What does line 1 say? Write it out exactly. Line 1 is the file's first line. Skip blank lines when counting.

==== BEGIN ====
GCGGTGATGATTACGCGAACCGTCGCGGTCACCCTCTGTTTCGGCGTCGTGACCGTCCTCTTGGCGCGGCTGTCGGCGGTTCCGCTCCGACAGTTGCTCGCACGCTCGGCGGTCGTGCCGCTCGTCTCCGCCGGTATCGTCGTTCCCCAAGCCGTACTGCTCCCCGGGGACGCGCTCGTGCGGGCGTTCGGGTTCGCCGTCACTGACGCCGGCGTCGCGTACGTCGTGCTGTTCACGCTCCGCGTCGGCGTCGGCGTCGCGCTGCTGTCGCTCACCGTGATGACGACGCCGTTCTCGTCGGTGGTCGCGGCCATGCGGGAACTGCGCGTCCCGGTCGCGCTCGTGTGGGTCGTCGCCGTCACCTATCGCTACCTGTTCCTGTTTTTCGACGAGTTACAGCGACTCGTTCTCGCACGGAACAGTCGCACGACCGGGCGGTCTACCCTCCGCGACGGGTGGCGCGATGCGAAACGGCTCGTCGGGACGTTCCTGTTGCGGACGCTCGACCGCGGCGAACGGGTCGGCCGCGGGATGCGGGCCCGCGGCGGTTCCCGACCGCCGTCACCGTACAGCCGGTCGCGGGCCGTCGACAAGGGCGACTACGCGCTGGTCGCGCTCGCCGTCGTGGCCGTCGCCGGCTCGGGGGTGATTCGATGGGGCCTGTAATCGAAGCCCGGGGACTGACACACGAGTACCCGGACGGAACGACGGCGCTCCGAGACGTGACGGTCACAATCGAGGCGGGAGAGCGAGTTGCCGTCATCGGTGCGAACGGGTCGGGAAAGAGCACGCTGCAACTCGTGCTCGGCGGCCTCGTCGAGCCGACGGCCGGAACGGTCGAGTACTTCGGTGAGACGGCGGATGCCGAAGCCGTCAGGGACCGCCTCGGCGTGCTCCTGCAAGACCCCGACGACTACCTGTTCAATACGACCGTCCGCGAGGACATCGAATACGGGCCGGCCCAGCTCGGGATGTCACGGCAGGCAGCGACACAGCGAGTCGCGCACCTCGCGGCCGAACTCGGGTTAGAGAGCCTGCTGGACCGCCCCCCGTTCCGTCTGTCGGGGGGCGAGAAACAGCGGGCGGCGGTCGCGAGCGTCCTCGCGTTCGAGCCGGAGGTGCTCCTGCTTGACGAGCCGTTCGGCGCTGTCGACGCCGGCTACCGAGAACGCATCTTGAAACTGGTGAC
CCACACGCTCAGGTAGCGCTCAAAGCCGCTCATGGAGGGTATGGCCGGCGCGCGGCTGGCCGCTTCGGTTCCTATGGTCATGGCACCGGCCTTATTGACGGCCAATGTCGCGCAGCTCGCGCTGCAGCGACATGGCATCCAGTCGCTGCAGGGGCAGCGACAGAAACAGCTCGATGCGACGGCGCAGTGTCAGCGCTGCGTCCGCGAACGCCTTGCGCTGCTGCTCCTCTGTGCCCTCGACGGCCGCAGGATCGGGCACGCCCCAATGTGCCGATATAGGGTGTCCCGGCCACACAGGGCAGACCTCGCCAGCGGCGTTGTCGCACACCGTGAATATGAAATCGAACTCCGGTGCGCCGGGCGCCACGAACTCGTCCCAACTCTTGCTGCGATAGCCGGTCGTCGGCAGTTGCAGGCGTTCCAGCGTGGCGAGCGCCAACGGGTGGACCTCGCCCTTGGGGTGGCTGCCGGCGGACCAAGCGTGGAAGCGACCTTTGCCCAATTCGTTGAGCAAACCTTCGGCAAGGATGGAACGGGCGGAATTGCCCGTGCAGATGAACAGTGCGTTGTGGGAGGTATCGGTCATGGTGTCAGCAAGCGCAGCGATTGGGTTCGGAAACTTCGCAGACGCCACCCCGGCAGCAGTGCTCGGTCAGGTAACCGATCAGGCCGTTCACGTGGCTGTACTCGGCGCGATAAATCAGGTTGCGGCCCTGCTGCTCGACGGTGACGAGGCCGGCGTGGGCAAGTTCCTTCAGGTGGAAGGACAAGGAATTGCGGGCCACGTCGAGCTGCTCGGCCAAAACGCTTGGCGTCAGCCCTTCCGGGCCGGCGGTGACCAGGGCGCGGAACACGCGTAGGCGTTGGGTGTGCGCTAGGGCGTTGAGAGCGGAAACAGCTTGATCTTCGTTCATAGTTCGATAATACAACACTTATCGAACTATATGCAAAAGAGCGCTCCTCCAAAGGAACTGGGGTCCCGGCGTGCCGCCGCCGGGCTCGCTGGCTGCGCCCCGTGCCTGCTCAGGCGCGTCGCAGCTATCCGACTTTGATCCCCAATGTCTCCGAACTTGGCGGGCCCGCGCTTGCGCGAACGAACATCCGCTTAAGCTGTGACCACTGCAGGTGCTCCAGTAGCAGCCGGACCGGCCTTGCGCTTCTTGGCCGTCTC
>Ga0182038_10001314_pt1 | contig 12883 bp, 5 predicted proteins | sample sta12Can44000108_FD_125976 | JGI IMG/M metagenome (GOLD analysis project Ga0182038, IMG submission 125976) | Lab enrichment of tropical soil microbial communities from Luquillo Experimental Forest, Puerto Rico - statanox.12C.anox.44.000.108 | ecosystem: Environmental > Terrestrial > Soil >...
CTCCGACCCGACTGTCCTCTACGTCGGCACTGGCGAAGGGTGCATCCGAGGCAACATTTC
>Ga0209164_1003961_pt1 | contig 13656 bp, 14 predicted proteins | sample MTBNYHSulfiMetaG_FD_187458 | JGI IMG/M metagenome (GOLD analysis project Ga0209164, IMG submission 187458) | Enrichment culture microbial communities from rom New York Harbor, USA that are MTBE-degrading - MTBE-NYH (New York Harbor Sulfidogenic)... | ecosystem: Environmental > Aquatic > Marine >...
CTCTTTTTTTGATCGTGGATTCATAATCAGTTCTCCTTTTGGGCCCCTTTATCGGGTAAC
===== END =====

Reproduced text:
GCGGTGATGATTACGCGAACCGTCGCGGTCACCCTCTGTTTCGGCGTCGTGACCGTCCTCTTGGCGCGGCTGTCGGCGGTTCCGCTCCGACAGTTGCTCGCACGCTCGGCGGTCGTGCCGCTCGTCTCCGCCGGTATCGTCGTTCCCCAAGCCGTACTGCTCCCCGGGGACGCGCTCGTGCGGGCGTTCGGGTTCGCCGTCACTGACGCCGGCGTCGCGTACGTCGTGCTGTTCACGCTCCGCGTCGGCGTCGGCGTCGCGCTGCTGTCGCTCACCGTGATGACGACGCCGTTCTCGTCGGTGGTCGCGGCCATGCGGGAACTGCGCGTCCCGGTCGCGCTCGTGTGGGTCGTCGCCGTCACCTATCGCTACCTGTTCCTGTTTTTCGACGAGTTACAGCGACTCGTTCTCGCACGGAACAGTCGCACGACCGGGCGGTCTACCCTCCGCGACGGGTGGCGCGATGCGAAACGGCTCGTCGGGACGTTCCTGTTGCGGACGCTCGACCGCGGCGAACGGGTCGGCCGCGGGATGCGGGCCCGCGGCGGTTCCCGACCGCCGTCACCGTACAGCCGGTCGCGGGCCGTCGACAAGGGCGACTACGCGCTGGTCGCGCTCGCCGTCGTGGCCGTCGCCGGCTCGGGGGTGATTCGATGGGGCCTGTAATCGAAGCCCGGGGACTGACACACGAGTACCCGGACGGAACGACGGCGCTCCGAGACGTGACGGTCACAATCGAGGCGGGAGAGCGAGTTGCCGTCATCGGTGCGAACGGGTCGGGAAAGAGCACGCTGCAACTCGTGCTCGGCGGCCTCGTCGAGCCGACGGCCGGAACGGTCGAGTACTTCGGTGAGACGGCGGATGCCGAAGCCGTCAGGGACCGCCTCGGCGTGCTCCTGCAAGACCCCGACGACTACCTGTTCAATACGACCGTCCGCGAGGACATCGAATACGGGCCGGCCCAGCTCGGGATGTCACGGCAGGCAGCGACACAGCGAGTCGCGCACCTCGCGGCCGAACTCGGGTTAGAGAGCCTGCTGGACCGCCCCCCGTTCCGTCTGTCGGGGGGCGAGAAACAGCGGGCGGCGGTCGCGAGCGTCCTCGCGTTCGAGCCGGAGGTGCTCCTGCTTGACGAGCCGTTCGGCGCTGTCGACGCCGGCTACCGAGAACGCATCTTGAAACTGGTGAC